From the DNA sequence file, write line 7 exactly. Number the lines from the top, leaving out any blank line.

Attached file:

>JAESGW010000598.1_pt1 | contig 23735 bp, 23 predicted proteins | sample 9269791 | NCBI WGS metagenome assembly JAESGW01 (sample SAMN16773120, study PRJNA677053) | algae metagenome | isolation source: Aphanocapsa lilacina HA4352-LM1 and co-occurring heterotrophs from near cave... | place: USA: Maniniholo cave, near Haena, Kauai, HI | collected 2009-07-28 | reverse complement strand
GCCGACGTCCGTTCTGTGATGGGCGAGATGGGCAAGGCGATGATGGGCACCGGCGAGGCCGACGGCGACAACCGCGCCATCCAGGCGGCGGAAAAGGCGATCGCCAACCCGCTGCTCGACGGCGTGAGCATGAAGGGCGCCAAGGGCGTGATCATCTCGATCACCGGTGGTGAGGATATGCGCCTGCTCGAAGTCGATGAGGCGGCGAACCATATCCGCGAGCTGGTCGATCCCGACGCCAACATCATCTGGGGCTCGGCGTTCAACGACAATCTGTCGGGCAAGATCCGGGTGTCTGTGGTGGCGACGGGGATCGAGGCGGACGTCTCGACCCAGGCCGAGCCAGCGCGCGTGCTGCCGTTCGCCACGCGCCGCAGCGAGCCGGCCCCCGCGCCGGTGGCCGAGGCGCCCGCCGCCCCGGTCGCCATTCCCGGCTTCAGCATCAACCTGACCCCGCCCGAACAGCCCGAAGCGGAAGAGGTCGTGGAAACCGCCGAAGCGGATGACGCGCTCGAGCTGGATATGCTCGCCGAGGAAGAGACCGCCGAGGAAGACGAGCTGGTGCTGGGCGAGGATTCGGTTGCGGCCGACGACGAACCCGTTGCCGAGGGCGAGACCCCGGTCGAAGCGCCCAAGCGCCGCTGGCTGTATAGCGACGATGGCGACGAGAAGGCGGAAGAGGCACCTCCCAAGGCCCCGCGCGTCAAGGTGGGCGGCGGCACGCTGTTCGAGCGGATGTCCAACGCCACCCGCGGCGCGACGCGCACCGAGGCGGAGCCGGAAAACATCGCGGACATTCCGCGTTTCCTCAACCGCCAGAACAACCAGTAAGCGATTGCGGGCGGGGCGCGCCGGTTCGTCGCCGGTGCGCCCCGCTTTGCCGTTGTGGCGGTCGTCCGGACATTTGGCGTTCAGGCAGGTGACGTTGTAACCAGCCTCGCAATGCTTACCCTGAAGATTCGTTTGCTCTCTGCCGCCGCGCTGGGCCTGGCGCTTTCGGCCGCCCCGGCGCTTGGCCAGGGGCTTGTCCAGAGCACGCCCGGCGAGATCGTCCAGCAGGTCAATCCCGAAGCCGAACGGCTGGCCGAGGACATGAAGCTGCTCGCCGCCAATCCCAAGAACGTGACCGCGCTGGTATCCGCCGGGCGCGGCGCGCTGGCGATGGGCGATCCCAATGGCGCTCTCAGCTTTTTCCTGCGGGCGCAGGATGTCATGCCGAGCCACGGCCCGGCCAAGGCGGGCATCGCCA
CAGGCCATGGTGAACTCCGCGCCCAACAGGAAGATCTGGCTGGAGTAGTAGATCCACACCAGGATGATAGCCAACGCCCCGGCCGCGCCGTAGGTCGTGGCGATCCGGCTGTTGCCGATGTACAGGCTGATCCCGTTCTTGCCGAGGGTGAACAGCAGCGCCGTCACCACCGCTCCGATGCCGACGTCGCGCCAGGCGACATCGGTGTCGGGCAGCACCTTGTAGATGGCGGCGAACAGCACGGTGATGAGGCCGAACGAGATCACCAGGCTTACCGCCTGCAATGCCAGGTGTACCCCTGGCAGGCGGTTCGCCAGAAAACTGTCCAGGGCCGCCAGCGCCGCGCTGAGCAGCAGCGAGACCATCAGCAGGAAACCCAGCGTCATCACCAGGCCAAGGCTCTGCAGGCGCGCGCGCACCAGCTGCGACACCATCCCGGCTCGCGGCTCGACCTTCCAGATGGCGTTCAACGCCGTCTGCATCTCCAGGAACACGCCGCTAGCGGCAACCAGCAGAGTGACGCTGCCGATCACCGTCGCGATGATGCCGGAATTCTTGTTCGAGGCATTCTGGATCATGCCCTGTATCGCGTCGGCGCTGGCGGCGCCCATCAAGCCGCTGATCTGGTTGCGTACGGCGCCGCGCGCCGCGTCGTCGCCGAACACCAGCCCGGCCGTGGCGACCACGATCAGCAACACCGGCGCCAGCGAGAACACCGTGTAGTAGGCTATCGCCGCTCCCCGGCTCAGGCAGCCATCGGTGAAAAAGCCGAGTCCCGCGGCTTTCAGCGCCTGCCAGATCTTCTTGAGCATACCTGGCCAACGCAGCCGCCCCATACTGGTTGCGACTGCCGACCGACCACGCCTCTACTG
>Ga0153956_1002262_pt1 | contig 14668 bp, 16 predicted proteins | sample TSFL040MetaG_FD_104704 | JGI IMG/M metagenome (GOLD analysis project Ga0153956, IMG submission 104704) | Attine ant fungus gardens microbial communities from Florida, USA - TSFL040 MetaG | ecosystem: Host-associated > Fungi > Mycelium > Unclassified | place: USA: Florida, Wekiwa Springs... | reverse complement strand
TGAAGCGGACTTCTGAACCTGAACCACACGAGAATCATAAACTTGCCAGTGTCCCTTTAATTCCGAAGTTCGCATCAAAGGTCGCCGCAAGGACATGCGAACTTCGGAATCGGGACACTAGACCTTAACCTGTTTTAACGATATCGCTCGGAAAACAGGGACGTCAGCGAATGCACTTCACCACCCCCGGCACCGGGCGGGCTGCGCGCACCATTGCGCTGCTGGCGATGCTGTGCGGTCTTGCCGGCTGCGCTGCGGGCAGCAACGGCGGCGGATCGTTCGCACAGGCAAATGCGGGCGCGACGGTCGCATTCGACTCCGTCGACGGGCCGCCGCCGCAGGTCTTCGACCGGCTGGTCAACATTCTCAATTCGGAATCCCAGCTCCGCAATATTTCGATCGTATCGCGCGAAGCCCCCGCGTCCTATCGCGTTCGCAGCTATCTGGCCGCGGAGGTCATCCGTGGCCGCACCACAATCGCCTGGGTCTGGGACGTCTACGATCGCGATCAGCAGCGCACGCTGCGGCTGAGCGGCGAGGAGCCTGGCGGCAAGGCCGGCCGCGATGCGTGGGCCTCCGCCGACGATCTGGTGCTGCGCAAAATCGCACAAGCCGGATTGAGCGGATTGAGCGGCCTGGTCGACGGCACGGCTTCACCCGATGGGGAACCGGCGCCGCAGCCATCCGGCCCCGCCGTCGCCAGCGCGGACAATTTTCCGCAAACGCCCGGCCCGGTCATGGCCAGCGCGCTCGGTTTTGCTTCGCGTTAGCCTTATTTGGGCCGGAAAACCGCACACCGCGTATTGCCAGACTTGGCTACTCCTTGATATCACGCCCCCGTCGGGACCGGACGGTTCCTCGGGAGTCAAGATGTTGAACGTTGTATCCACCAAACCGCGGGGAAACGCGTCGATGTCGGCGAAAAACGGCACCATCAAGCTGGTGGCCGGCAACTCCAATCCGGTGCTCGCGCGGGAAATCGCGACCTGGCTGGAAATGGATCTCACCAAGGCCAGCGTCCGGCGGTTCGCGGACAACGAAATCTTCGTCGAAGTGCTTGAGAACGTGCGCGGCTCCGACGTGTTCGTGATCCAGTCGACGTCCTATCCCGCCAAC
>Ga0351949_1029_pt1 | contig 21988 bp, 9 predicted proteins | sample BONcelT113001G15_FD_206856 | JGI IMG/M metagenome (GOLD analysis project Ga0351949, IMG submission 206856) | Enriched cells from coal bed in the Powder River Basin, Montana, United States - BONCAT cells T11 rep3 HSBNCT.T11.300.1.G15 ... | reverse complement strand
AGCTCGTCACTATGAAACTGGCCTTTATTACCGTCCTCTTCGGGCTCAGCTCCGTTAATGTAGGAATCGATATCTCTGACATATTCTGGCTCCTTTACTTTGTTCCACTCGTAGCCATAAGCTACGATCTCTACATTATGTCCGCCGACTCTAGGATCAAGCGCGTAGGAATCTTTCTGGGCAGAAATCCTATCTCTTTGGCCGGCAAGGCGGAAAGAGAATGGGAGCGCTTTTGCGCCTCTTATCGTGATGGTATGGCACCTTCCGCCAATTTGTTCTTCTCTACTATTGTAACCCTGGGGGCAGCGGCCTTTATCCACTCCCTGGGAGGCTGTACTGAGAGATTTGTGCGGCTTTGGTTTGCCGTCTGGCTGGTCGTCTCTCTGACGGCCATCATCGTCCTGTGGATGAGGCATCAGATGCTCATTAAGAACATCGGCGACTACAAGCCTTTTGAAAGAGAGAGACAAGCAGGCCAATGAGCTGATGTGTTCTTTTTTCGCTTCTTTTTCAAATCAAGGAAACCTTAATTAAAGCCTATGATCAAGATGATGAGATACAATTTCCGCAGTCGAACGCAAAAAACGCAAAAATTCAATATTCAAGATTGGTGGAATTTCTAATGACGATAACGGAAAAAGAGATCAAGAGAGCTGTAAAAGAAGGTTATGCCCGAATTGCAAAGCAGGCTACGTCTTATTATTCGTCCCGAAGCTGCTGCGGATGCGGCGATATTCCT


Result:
AGCTCGTCACTATGAAACTGGCCTTTATTACCGTCCTCTTCGGGCTCAGCTCCGTTAATGTAGGAATCGATATCTCTGACATATTCTGGCTCCTTTACTTTGTTCCACTCGTAGCCATAAGCTACGATCTCTACATTATGTCCGCCGACTCTAGGATCAAGCGCGTAGGAATCTTTCTGGGCAGAAATCCTATCTCTTTGGCCGGCAAGGCGGAAAGAGAATGGGAGCGCTTTTGCGCCTCTTATCGTGATGGTATGGCACCTTCCGCCAATTTGTTCTTCTCTACTATTGTAACCCTGGGGGCAGCGGCCTTTATCCACTCCCTGGGAGGCTGTACTGAGAGATTTGTGCGGCTTTGGTTTGCCGTCTGGCTGGTCGTCTCTCTGACGGCCATCATCGTCCTGTGGATGAGGCATCAGATGCTCATTAAGAACATCGGCGACTACAAGCCTTTTGAAAGAGAGAGACAAGCAGGCCAATGAGCTGATGTGTTCTTTTTTCGCTTCTTTTTCAAATCAAGGAAACCTTAATTAAAGCCTATGATCAAGATGATGAGATACAATTTCCGCAGTCGAACGCAAAAAACGCAAAAATTCAATATTCAAGATTGGTGGAATTTCTAATGACGATAACGGAAAAAGAGATCAAGAGAGCTGTAAAAGAAGGTTATGCCCGAATTGCAAAGCAGGCTACGTCTTATTATTCGTCCCGAAGCTGCTGCGGATGCGGCGATATTCCT